3. “The boy would be ‘jailed’, and he might get even with her after he was released.”
  4. “[The children] were shouting out ‘rat-a-tat’ as if the spinning platform was a tank turret.’


Specifically, we thought the quote “The boy would be ‘jailed’, and he might get even with her after he was released.” was an important part of the story. It’s an interesting bit because it, combined with several other quotes describing the children and their interaction with the adults in the kindergarten, lends to the impression that the kindergarten wasn’t a place where safety or kindness was encouraged. In the first place, the fact that the child is going to ‘jail’ and won’t get out for a while, is highly questionable and makes the reader assume that the kindergarten isn’t a fun or morally constructive place to be. The second part is even more concerning. ‘…he might get even with her after he was released…’ is a clause that’s very concerning for multiple reasons and sparks several questions. This is a six-year-old. What can a six-year-old do to seriously get even with another six-year-old? It’s presumed to be a violent action because of his previous behavior, which means that this kindergarten creates very violent kindergartners and is overall not a fun and funky place to be. This is critical to the rest of the story because it establishes the environment that Shaona is living in and the story takes place in.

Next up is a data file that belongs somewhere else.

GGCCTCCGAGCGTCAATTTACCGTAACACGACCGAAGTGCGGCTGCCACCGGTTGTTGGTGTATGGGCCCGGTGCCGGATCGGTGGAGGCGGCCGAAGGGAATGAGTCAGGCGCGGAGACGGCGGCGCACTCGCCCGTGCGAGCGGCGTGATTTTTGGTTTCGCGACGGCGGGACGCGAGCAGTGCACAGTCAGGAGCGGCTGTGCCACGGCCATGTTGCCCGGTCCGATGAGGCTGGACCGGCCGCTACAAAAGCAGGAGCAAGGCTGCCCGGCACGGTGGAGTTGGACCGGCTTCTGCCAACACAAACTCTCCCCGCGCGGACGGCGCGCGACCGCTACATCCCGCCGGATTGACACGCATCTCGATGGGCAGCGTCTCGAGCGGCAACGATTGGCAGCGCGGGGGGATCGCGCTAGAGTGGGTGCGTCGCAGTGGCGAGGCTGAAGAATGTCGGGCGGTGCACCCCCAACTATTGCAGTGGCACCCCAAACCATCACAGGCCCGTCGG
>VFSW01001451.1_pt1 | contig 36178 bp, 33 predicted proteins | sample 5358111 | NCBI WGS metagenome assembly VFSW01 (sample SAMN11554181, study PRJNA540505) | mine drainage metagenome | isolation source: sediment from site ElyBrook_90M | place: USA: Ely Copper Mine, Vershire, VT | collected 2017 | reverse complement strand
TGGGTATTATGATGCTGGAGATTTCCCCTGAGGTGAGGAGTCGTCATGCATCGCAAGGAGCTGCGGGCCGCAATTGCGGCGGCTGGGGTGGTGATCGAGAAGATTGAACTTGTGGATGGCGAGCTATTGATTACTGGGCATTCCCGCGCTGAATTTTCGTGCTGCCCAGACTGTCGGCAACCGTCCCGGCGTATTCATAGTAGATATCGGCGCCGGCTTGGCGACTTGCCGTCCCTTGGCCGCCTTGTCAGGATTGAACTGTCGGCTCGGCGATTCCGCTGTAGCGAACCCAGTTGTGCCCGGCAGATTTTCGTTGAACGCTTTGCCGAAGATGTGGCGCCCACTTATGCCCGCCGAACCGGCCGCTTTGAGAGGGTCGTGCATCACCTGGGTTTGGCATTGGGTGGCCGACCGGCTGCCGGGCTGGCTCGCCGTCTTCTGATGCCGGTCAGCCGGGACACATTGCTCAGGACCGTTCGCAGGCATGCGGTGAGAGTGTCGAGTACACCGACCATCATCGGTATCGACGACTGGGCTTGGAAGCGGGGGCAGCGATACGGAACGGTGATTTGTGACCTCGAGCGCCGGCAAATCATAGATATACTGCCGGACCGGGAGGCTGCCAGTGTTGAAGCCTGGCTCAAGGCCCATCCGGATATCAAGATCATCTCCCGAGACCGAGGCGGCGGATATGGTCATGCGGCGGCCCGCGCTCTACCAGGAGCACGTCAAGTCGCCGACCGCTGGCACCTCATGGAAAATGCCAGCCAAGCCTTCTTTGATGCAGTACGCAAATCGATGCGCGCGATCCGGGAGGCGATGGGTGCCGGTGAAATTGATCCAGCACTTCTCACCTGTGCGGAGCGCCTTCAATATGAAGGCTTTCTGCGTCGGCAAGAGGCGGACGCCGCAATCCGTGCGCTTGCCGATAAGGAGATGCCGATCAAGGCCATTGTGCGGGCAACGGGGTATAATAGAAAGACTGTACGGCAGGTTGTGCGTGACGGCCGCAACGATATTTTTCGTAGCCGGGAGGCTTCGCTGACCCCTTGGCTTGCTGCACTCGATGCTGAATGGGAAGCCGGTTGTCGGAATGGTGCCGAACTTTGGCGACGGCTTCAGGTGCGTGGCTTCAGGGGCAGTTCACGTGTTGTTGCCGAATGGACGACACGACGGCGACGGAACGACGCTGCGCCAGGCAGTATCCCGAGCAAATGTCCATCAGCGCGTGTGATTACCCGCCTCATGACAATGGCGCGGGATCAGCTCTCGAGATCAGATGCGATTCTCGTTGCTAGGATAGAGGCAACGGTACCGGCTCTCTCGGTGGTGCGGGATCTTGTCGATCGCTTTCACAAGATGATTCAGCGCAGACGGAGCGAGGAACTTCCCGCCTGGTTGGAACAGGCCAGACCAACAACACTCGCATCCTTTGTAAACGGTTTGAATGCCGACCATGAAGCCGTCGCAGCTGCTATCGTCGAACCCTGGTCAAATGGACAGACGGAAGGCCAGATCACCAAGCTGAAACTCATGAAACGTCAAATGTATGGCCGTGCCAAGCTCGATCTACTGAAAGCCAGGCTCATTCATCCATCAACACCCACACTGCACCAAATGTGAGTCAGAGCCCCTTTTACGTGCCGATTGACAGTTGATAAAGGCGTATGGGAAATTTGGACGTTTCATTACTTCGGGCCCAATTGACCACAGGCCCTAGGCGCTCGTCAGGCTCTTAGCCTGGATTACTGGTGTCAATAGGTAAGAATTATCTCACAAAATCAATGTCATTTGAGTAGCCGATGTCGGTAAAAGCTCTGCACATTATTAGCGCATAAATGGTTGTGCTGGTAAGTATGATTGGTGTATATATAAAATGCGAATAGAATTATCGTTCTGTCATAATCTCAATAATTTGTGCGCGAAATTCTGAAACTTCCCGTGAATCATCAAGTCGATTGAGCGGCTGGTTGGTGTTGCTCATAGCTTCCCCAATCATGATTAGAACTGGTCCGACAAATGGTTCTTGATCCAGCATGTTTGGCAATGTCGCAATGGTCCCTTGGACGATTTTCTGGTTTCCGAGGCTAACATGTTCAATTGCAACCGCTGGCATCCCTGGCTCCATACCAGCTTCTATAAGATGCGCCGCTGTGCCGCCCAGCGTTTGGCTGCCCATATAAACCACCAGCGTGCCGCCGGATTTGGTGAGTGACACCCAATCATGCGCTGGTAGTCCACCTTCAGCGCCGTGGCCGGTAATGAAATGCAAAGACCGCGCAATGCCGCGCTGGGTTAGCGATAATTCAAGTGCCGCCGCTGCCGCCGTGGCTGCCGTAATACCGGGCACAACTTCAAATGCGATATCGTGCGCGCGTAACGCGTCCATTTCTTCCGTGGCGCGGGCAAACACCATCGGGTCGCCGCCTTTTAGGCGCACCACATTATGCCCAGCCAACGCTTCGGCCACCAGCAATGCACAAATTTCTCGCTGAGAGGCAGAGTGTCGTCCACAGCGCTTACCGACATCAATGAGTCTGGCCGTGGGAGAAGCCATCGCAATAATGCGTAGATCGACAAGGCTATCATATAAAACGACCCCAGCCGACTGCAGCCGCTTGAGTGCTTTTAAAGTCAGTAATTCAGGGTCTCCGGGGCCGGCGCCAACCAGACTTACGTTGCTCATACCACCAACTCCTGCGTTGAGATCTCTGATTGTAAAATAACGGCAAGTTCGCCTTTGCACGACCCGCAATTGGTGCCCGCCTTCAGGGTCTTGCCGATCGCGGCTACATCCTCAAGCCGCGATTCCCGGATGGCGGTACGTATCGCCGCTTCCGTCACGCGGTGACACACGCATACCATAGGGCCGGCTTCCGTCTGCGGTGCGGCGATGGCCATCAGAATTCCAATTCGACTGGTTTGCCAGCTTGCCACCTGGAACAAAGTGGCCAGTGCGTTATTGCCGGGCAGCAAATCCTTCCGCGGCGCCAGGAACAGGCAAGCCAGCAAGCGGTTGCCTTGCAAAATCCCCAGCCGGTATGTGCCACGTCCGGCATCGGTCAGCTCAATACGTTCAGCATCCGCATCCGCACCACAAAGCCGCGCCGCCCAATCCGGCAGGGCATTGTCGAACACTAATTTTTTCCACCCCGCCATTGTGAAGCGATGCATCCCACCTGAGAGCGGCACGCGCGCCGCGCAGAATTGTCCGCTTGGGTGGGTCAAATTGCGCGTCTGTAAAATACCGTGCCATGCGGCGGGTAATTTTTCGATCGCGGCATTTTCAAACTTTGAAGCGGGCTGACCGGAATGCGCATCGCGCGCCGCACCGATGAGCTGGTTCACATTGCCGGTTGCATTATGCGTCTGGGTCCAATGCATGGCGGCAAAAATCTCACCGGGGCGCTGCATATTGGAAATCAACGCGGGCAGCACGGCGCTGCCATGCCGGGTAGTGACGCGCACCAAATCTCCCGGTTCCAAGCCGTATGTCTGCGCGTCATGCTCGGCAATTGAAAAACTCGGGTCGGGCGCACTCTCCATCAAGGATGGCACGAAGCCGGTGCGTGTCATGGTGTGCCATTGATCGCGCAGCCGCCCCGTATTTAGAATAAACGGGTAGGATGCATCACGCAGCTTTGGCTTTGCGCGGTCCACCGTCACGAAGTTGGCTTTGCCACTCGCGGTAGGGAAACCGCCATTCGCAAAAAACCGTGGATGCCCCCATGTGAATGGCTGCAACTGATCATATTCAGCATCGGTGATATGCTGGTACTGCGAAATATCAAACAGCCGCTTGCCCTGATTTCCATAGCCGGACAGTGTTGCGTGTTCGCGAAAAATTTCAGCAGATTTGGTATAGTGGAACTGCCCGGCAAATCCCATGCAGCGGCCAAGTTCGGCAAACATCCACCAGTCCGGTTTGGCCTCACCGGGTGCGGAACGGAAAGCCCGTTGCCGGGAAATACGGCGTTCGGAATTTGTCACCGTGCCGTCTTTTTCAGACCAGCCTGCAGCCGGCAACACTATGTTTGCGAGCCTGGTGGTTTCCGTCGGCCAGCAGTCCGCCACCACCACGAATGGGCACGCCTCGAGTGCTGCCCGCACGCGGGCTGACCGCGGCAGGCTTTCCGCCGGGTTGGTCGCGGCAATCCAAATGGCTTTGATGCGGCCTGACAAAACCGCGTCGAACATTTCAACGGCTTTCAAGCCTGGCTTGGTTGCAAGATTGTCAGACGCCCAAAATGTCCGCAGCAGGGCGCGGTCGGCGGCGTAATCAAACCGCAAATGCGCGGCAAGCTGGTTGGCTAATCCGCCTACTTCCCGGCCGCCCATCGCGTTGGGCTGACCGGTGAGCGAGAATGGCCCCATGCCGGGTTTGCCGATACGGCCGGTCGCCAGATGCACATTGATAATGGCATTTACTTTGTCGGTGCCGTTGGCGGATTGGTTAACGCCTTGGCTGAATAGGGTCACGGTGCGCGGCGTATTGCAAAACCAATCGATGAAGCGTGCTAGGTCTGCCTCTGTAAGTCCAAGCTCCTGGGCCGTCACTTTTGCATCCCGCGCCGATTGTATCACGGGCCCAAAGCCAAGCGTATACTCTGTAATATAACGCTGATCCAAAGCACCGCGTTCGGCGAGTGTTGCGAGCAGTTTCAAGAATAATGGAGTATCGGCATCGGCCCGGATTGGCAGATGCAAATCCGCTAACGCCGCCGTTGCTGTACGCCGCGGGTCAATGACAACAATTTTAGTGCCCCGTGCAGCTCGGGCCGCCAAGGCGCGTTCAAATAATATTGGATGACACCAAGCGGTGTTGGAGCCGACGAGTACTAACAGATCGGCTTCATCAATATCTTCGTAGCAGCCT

Craft Terms Experts: Harrison and Gabi


Example 1: